(80.6)
24.1
(75.4)
18.8
(65.8)
13.5
(56.3)
8.4
(47.1)
16.3
(61.3)
Average low °C (°F)2.5
(36.5)
2.7
(36.9)
5.6
(42.1)
10.4
(50.7)
14.9
(58.8)
19.0
(66.2)
23.0
(73.4)
24.0
(75.2)
21.0
(69.8)
15.3
(59.5)
9.8
(49.6)
4.8
(40.6)
12.8
(55.0)
Record low °C (°F)−6
(21)
−5.5
(22.1)
−3.3
(26.1)
0.0
(32.0)
4.7
(40.5)
10.4
(50.7)
15.3
(59.5)
16.8
(62.2)
12.4
(54.3)
3.8
(38.8)
0.1
(32.2)
−4.1
(24.6)
−6
(21)
Average precipitation mm (inches)57.0
(2.24)
78.3
(3.08)
149.4
(5.88)
167.5
(6.59)
190.5
(7.50)
241.3
(9.50)
190.0
(7.48)
150.8
(5.94)
248.9
(9.80)
164.5
(6.48)
118.8
(4.68)
52.3
(2.06)
1,809.1
(71.22)
Average relative humidity (%)58576065717880777570666168
Mean monthly sunshine hours 196.5184.2191.0195.6195.8148.3177.5222.6161.0165.9170.0199.52,207.9
Source: JMA [10]

History

Hirokoji Street in the 1930s Hamamatsu Hirokoji Dori in 1930s.jpg
Hirokoji Street in the 1930s
Part of Hamamatsu Skyline Hamamatsu from Mount Tonmaku.jpg
Part of Hamamatsu Skyline
A bird's-eye view of downtown Hamamatsu from the tallest building (Act Tower) Hamamatsu view - panoramio.jpg
A bird's-eye view of downtown Hamamatsu from the tallest building (Act Tower)

The area now comprising Hamamatsu has been settled since prehistoric times, with numerous remains from the Jōmon period and Kofun period having been discovered within the present city limits, including the Shijimizuka site shell mound and the Akamonue Kofun ancient tomb. In the Nara period, it became the capital of Tōtōmi Province. During the Sengoku period, Hamamatsu Castle was the home of future shōgun Tokugawa Ieyasu. Hamamatsu flourished during the Edo period under a succession of daimyō rulers as a castle town, and as a post town on the Tōkaidō highway connecting Edo with Kyoto. After the Meiji Restoration, Hamamatsu became a short-lived prefecture from 1871 to 1876, after which it was united with Shizuoka Prefecture. Hamamatsu Station opened on the Tōkaidō Main Line in 1889. The same year, with the establishment of the modern municipalities system, Hamamatsu became a town.

Government

Hamamatsu has a mayor-council form of government with a directly elected mayor and a unicameral city legislature of 46 members. The city contributes 15 members to the Shizuoka Prefectural Assembly.

Wards

Wards of Hamamatsu Map of wards of Hamamatsu.png
Wards of Hamamatsu

Hamamatsu is administratively divided into seven wards:

NameArea (sqkm)Population (Aug 2019)Pop Density
Hamakita-ku (浜北区)66.5098,2981,478.17
Higashi-ku (東区)46.29129,2202,791.53
Kita-ku (北区)295.5492,865314.22
Minami-ku (南区)46.84100,3902,143.25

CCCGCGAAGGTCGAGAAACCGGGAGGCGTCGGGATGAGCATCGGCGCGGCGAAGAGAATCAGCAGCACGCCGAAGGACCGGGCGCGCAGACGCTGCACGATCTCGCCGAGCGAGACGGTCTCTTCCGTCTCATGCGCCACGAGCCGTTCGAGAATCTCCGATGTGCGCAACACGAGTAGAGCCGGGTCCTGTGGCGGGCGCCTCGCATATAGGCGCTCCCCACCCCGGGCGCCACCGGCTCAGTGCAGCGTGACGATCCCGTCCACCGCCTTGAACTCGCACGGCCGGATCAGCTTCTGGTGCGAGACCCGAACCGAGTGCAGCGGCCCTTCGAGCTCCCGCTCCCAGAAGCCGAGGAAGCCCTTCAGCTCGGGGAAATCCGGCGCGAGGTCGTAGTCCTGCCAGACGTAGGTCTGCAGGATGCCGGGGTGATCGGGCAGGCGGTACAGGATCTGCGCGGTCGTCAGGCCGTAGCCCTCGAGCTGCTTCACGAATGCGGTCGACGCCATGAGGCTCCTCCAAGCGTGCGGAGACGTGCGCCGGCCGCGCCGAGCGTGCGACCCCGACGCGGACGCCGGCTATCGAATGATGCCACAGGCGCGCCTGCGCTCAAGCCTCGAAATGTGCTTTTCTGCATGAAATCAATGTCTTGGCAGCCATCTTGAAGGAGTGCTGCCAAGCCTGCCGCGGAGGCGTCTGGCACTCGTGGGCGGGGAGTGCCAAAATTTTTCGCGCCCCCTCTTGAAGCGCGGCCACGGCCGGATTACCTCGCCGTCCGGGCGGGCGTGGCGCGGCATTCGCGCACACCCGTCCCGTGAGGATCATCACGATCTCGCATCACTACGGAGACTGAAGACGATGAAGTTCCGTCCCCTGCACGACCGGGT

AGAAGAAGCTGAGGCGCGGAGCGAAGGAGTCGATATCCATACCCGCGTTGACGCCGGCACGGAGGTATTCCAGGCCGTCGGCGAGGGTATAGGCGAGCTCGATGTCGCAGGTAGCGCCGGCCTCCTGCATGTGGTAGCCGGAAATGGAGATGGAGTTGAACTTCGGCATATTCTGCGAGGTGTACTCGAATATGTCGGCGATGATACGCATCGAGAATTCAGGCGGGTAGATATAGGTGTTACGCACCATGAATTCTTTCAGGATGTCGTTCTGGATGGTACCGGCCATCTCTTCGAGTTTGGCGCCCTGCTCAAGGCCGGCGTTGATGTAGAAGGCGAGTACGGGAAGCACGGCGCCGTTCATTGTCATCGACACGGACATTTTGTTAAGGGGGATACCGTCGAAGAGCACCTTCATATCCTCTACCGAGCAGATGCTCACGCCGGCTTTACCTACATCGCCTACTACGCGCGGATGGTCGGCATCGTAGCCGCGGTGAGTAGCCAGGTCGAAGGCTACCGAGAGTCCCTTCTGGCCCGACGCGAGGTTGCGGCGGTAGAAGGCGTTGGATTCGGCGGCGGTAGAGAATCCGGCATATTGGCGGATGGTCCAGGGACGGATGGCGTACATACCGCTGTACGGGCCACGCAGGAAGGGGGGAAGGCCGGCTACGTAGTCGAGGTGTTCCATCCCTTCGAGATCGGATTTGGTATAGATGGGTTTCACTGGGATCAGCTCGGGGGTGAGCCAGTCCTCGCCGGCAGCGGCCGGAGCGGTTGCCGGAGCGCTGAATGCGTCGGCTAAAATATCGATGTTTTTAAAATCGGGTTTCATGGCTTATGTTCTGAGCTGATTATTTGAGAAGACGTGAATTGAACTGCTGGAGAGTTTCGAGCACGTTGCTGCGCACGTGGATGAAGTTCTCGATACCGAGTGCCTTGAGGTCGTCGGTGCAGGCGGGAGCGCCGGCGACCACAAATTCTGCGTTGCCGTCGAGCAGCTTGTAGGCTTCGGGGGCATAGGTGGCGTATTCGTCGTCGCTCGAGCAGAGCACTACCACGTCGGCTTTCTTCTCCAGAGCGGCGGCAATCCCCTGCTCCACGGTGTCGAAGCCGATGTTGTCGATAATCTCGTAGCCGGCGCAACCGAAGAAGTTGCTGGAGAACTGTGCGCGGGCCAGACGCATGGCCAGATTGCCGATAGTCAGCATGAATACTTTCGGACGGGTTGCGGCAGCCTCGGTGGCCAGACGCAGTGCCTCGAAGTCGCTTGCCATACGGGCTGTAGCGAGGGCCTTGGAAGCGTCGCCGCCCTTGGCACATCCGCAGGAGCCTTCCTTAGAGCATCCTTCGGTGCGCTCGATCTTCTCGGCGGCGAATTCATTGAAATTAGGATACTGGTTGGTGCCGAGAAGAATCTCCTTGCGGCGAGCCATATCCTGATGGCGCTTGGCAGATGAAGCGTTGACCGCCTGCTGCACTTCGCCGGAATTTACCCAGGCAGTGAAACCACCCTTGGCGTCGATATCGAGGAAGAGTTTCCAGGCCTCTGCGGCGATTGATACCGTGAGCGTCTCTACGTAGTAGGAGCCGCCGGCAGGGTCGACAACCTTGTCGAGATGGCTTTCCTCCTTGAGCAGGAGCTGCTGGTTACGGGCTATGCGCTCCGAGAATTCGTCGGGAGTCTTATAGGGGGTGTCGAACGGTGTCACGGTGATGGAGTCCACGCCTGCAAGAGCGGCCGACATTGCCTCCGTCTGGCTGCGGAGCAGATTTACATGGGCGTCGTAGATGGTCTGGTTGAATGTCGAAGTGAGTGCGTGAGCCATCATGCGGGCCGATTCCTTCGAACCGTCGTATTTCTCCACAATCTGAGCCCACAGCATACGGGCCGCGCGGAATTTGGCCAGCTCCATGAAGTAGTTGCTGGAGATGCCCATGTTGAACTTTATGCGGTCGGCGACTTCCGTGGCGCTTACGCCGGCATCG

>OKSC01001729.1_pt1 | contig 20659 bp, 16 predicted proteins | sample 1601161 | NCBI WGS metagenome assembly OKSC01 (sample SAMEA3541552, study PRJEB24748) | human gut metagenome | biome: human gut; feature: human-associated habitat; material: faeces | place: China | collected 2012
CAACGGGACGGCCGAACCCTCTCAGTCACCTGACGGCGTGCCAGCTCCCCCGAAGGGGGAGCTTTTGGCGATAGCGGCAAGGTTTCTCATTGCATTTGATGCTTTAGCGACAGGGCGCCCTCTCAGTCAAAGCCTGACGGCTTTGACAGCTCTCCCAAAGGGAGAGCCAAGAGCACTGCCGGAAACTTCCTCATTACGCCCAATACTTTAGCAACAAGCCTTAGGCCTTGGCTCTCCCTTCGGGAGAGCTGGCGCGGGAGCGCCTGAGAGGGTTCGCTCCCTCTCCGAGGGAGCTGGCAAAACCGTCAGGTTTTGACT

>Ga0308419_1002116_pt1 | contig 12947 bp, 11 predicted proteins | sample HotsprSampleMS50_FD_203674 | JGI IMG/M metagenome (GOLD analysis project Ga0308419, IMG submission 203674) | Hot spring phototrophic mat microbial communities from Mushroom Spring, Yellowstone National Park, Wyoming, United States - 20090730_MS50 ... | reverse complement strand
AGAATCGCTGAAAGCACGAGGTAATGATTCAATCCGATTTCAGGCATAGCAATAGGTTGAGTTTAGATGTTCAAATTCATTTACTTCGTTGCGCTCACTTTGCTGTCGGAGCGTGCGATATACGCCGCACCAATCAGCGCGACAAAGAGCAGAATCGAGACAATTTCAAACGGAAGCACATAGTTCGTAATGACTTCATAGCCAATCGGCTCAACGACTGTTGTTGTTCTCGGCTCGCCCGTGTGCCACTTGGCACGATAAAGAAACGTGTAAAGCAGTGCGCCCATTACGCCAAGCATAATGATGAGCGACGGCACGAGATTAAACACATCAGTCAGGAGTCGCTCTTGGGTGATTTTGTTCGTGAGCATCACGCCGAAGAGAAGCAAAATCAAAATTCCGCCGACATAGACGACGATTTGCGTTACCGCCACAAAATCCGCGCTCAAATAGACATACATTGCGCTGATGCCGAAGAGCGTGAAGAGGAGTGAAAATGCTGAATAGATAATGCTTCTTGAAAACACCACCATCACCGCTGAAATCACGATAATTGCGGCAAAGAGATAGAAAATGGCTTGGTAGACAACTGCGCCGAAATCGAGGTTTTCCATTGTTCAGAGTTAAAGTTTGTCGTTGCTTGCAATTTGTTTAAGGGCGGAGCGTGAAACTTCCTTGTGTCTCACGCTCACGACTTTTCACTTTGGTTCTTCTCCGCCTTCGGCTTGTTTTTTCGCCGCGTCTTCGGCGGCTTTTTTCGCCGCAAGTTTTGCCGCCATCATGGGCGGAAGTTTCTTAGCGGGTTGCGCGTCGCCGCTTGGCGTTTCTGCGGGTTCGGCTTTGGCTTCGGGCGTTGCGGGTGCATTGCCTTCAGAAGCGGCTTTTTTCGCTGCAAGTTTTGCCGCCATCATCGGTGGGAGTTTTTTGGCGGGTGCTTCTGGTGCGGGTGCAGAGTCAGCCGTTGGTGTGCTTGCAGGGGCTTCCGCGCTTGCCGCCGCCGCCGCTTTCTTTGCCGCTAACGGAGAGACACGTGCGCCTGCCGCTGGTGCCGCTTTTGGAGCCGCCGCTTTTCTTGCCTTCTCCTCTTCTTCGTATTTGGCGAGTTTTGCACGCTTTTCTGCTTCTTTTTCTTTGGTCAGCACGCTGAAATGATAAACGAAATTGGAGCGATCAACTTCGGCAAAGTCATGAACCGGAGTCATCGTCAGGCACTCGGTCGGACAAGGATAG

Naka-ku (中区)44.34235,1855,304.13
Nishi-ku (西区)114.71108,828948.72
Tenryū-ku (天竜区)943.8427,45629.09

Economy

A map showing Hamamatsu Metropolitan Employment Area. Hamamatsu Metropolitan Employment Area 2010.svg
A map showing Hamamatsu Metropolitan Employment Area.
Downtown Hamamatsu Hamamatsu 12.JPG
Downtown Hamamatsu
Eel, for which Hamamatsu is famous Unagi Hamamatsu.JPG
Eel, for which Hamamatsu is famous

Hamamatsu has been famous as an industrial city, especially for musical instruments and motorcycles. It also has been known for fabric industry, but most of those companies and factories went out of business in the 1990s. As of 2010, Greater Hamamatsu, Hamamatsu Metropolitan Employment Area, has a GDP of US$54.3 billion. [11] [12] 2014 Hamamatsu's GDP per capita(PPP) was US$41,470. [13]

Companies headquartered in Hamamatsu

Companies founded in Hamamatsu

Transportation

Hamamatsu Station exterior Hamamatsu station - panoramio.jpg
Hamamatsu Station exterior
JR Hamamatsu workshop in 2008 JR Central Hamamatsu Workshop.jpg
JR Hamamatsu workshop in 2008

Railways

Highways

Airport

There are no civilian airports in Hamamatsu. Shizuoka Airport ( 34°47′46″N138°11′22″E / 34.796111°N 138.189444°E / 34.796111; 138.189444 ) is the closest, located 43 kilometres (27 mi) from Hamamatsu Station, between Makinohara and Shimada.

Chūbu Centrair International Airport in Aichi Prefecture, located about 87 kilometres (54 mi) [17] west of the city, is the second closest.

Media

Radio stations

Education

Shizuoka University Hamamatsu Campus Shizudai1.JPG
Shizuoka University Hamamatsu Campus
Shizuoka University of Art and Culture Shizuoka University of Art and Culture - Courtyard.jpg
Shizuoka University of Art and Culture
Hamamatsu Municipal Senior High School Hamamatsu-Municipal-SeniorHighSchool-2014072102.jpg
Hamamatsu Municipal Senior High School

Colleges and universities

Primary and secondary schools

Senior high schools operated by Shizuoka Prefecture:

There is one senior high school operated by the city government: Hamamatsu Municipal Senior High School

Elementary and junior high schools are operated by the city government. As of 2008, the city had 117 public elementary schools and 52 public junior high schools. [19]

Multicultural education

The city has the following Brazilian international schools:

It has one combined Peruvian school (ペルー学校) and Brazilian primary school, Mundo de Alegría. [20] [21]

The city formerly hosted other Brazilian schools, Colégio Pitágoras Brasil and Escola Cantinho Feliz. [22]